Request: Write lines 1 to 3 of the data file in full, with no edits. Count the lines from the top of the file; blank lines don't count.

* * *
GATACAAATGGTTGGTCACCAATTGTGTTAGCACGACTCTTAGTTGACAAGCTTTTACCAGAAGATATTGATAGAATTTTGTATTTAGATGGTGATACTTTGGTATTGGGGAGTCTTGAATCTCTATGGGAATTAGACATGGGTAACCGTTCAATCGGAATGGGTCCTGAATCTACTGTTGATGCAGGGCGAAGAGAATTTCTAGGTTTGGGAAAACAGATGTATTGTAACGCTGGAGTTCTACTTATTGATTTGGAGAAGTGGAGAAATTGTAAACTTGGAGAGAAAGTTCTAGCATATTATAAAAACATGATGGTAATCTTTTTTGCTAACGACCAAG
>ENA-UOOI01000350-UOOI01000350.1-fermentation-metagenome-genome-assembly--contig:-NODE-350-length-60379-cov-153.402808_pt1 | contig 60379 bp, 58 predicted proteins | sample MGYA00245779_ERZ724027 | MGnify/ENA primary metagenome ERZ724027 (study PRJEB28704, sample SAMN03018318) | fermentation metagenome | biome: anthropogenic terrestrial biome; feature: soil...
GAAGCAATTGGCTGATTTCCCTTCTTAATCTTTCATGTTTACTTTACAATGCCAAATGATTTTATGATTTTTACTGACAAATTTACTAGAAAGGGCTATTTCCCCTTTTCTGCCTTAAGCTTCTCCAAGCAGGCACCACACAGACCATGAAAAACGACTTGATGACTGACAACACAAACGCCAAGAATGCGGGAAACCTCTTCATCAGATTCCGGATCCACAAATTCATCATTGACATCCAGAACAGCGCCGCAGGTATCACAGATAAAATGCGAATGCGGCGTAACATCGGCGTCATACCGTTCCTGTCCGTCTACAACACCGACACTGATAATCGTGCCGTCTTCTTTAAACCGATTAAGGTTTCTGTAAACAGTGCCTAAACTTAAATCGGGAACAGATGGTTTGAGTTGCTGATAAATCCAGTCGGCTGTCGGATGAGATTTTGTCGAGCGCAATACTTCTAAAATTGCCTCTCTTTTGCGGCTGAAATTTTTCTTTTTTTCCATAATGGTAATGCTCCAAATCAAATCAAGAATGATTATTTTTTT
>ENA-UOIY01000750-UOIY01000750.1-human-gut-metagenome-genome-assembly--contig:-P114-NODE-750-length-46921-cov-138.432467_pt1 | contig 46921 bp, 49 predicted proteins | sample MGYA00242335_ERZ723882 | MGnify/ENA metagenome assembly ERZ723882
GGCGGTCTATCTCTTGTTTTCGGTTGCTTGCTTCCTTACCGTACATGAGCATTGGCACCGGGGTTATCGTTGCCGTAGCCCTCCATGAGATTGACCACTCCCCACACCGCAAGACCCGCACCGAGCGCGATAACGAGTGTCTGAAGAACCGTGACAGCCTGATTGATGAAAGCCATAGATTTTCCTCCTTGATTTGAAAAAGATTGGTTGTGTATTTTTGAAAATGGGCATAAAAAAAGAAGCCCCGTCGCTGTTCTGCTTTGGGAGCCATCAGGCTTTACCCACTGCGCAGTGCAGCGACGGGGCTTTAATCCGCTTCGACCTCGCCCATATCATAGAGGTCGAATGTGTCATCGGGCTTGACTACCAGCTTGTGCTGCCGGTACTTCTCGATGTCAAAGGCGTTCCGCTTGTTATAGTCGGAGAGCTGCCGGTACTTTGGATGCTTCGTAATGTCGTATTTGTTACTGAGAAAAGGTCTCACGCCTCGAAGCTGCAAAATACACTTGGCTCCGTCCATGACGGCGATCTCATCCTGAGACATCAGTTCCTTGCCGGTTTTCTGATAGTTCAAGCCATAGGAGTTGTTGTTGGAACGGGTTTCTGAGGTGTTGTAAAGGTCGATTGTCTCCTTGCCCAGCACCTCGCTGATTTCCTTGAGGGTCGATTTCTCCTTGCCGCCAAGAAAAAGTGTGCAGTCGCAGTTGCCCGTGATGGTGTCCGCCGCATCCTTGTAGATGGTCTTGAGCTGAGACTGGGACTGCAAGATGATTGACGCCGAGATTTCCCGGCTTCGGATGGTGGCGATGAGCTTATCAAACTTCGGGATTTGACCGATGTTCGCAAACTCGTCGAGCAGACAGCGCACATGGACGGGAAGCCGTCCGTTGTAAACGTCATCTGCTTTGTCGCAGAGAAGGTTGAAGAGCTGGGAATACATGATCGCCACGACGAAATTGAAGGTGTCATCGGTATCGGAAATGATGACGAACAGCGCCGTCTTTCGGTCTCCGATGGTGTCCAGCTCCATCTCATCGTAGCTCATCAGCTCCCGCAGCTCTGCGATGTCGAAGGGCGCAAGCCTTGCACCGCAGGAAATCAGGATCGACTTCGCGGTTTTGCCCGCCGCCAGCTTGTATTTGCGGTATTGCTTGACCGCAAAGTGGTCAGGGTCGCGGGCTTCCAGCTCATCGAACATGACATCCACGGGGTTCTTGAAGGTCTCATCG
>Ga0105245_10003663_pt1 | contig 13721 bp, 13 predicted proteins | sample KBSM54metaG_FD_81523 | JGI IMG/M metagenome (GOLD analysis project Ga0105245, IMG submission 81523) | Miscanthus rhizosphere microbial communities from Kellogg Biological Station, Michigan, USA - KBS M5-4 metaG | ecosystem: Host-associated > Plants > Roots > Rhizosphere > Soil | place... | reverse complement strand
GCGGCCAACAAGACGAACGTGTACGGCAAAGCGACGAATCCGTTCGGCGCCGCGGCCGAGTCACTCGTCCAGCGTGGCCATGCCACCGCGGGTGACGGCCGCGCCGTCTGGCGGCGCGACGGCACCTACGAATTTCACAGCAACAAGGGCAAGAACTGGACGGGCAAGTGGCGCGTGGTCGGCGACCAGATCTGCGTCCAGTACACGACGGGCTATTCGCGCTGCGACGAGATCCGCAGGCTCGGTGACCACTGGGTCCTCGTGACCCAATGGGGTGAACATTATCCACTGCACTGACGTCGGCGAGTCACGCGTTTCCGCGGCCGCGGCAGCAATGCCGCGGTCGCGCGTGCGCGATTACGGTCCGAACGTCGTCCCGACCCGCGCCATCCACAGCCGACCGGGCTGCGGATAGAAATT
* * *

GATACAAATGGTTGGTCACCAATTGTGTTAGCACGACTCTTAGTTGACAAGCTTTTACCAGAAGATATTGATAGAATTTTGTATTTAGATGGTGATACTTTGGTATTGGGGAGTCTTGAATCTCTATGGGAATTAGACATGGGTAACCGTTCAATCGGAATGGGTCCTGAATCTACTGTTGATGCAGGGCGAAGAGAATTTCTAGGTTTGGGAAAACAGATGTATTGTAACGCTGGAGTTCTACTTATTGATTTGGAGAAGTGGAGAAATTGTAAACTTGGAGAGAAAGTTCTAGCATATTATAAAAACATGATGGTAATCTTTTTTGCTAACGACCAAG
>ENA-UOOI01000350-UOOI01000350.1-fermentation-metagenome-genome-assembly--contig:-NODE-350-length-60379-cov-153.402808_pt1 | contig 60379 bp, 58 predicted proteins | sample MGYA00245779_ERZ724027 | MGnify/ENA primary metagenome ERZ724027 (study PRJEB28704, sample SAMN03018318) | fermentation metagenome | biome: anthropogenic terrestrial biome; feature: soil...
GAAGCAATTGGCTGATTTCCCTTCTTAATCTTTCATGTTTACTTTACAATGCCAAATGATTTTATGATTTTTACTGACAAATTTACTAGAAAGGGCTATTTCCCCTTTTCTGCCTTAAGCTTCTCCAAGCAGGCACCACACAGACCATGAAAAACGACTTGATGACTGACAACACAAACGCCAAGAATGCGGGAAACCTCTTCATCAGATTCCGGATCCACAAATTCATCATTGACATCCAGAACAGCGCCGCAGGTATCACAGATAAAATGCGAATGCGGCGTAACATCGGCGTCATACCGTTCCTGTCCGTCTACAACACCGACACTGATAATCGTGCCGTCTTCTTTAAACCGATTAAGGTTTCTGTAAACAGTGCCTAAACTTAAATCGGGAACAGATGGTTTGAGTTGCTGATAAATCCAGTCGGCTGTCGGATGAGATTTTGTCGAGCGCAATACTTCTAAAATTGCCTCTCTTTTGCGGCTGAAATTTTTCTTTTTTTCCATAATGGTAATGCTCCAAATCAAATCAAGAATGATTATTTTTTT